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  • Writer's pictureSavaCenterGA

Holidays and body safety

The holiday season brings lots of gatherings with family that you might not get to see the entire year, and that your kids may not be familiar with. You see relatives who will delight over how grown your kids have gotten and want to hug and kiss them, but how do you handle things when your kids are hesitant or don’t want to do so?

According to an article by Kathy Miller, MA LCPC, a therapist in Annapolis, using the holiday season to teach your kids about consent and body autonomy is a good idea.

Consent is at the foundation of all healthy relationships, and experts believe that it’s also a fundamental lesson that can help prevent sexual abuse and sexual assault. There is a difference on how this concept is taught to different ages. Teens need to learn lessons about consent as it relates to romance and sex, but just like kids of all ages they also need to learn about consent as it relates to bodily autonomy, the act of having control over what happens to your physical being, as defined by Kathy Miller.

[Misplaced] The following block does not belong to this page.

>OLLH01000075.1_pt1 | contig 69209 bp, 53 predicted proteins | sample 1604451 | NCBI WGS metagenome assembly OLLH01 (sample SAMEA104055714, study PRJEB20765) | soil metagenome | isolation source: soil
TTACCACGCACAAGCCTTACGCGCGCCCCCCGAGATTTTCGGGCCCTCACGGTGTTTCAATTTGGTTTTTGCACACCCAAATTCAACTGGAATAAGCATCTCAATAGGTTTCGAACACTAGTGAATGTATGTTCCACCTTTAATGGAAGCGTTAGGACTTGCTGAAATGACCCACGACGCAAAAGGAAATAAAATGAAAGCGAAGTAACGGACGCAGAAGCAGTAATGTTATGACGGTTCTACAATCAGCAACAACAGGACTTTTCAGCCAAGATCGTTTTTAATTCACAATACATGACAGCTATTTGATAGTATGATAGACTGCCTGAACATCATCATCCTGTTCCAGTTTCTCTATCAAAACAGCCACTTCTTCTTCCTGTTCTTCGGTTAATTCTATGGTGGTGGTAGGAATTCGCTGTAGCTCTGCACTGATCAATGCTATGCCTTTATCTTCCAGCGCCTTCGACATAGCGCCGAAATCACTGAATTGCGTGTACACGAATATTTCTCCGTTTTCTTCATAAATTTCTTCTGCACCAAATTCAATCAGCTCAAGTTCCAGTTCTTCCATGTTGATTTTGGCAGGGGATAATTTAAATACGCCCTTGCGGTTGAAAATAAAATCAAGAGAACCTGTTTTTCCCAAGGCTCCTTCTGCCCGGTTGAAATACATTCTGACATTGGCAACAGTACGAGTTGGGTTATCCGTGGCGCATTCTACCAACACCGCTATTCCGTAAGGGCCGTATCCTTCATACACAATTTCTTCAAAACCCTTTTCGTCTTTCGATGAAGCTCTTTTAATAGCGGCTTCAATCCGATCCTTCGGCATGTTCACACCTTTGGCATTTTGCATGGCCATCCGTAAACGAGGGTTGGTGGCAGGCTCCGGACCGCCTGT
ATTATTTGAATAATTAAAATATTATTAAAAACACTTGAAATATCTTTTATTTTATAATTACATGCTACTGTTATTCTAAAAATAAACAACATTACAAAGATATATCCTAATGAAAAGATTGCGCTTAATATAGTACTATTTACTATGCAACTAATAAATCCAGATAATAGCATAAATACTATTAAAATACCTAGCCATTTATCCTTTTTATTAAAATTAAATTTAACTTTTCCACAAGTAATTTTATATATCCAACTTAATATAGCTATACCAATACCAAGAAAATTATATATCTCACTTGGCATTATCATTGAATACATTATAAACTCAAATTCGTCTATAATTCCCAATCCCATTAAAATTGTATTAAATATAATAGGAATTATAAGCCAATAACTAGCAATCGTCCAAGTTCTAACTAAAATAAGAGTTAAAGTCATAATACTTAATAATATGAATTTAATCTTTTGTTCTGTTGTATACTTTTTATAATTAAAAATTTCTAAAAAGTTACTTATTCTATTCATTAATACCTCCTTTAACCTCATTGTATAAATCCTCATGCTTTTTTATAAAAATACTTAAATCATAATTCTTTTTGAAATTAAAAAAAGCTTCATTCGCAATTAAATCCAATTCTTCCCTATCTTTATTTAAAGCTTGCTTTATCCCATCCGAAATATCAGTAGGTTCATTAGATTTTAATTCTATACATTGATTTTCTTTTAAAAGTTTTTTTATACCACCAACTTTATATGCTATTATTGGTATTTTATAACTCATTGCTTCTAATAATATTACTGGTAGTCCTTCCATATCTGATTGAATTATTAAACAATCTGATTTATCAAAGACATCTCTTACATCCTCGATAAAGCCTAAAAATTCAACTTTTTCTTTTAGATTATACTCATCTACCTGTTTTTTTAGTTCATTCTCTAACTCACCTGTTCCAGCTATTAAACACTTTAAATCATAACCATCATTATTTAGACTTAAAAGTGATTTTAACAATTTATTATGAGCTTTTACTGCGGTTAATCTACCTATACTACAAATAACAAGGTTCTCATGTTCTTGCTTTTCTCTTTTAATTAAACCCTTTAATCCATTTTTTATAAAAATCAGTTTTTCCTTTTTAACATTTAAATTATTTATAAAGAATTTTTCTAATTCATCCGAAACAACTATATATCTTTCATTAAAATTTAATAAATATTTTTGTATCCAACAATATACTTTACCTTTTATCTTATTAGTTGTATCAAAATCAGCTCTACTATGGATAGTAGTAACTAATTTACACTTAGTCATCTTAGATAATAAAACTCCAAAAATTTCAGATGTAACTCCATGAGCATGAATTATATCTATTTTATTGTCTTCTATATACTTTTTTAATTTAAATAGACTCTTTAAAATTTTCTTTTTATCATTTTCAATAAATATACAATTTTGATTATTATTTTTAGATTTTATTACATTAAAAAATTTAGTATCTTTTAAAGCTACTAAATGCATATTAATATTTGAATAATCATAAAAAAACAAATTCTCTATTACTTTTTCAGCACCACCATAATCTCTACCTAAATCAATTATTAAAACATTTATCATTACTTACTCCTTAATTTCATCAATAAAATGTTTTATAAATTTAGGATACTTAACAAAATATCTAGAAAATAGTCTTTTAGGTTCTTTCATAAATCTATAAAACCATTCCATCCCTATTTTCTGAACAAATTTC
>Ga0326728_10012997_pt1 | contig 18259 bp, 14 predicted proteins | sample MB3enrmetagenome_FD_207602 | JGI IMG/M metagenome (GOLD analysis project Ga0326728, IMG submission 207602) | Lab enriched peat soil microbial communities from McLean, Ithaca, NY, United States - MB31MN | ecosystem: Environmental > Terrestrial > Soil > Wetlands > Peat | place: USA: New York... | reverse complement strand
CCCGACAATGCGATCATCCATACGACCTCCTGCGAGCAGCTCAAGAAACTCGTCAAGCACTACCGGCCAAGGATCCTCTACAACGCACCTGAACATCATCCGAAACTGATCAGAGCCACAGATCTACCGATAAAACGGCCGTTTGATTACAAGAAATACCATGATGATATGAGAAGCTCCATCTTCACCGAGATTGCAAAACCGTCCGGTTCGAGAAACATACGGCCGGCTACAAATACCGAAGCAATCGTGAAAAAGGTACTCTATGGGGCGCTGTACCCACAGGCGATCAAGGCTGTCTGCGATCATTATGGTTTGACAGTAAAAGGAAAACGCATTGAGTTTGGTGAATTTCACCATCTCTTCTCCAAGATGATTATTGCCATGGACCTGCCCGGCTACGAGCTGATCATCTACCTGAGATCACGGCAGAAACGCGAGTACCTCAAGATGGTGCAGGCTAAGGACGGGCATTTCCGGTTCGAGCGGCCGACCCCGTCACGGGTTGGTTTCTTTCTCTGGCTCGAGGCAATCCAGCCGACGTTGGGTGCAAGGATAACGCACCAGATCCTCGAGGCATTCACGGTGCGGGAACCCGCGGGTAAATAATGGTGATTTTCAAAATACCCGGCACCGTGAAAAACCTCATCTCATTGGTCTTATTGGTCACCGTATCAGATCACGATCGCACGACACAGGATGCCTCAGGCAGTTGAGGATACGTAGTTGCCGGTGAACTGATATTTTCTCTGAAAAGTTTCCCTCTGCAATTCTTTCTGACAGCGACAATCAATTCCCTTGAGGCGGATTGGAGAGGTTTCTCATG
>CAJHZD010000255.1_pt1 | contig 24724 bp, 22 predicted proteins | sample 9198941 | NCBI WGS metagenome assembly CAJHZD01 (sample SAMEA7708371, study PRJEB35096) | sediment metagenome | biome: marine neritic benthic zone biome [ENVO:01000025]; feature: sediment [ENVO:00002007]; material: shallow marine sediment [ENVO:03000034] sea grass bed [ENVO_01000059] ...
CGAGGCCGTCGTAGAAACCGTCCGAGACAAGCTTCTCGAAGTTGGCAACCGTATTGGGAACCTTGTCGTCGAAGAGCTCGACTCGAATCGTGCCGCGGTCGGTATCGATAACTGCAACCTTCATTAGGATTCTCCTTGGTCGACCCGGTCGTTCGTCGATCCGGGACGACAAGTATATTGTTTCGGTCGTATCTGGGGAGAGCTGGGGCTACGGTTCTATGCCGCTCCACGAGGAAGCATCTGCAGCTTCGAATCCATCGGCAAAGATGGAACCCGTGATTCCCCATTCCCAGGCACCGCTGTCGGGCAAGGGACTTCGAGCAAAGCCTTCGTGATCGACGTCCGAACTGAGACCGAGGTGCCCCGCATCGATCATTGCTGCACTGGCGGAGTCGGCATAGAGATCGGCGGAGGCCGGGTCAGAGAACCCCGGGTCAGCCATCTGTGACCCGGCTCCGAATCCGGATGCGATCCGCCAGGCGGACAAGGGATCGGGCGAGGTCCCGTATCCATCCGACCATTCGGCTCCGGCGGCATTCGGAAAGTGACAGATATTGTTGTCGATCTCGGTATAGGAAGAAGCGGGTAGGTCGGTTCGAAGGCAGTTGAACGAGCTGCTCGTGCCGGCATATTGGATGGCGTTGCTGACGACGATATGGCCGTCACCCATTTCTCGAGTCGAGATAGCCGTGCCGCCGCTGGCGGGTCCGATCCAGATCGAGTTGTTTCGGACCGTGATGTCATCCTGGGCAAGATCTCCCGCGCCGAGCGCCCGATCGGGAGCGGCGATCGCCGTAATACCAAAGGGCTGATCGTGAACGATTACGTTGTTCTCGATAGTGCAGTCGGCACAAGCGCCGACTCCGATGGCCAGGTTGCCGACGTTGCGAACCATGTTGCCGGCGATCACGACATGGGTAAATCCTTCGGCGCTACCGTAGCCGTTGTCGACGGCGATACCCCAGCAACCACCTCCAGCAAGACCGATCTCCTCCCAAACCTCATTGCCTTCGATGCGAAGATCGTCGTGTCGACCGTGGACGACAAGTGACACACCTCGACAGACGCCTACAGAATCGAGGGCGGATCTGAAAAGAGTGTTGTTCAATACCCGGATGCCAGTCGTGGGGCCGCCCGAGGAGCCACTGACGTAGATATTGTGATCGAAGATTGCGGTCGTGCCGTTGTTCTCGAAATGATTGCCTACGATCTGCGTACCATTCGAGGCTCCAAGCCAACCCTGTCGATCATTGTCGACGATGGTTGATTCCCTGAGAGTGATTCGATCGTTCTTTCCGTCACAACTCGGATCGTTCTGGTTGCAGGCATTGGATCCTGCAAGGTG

Experts recommend giving your kids a sense of control over their bodies, this includes setting limits for expressions of affection and touching. If smaller kids are forced to hug “Aunt Jane” because she is old, parents are overriding a child’s comfort zone and sends the wrong message to them. This could lead to your child being easily coerced to hug and kiss other people that you might not feel comfortable with them doing so. Therapist, Kathy Miller, explains that in general kids do not differentiate between discomfort with a friend or family member giving them unwanted physical touch, or someone outside the family. Therefore, she advices to not push unwanted contact with any person, and rather encourage them to do a high five or fist bump if they prefer. She also advises to explain to family members the rules you have in your family about consent so that they don’t see it as rude behavior.  Giving your children an alternative to something they may feel uncomfortable with is a good way to teach consent. If you would like some more resources on how to teach consent feel free to reach out to the Sexual Assault Victim’s Advocacy Center at (706)861-0929 or (706)419-8775.

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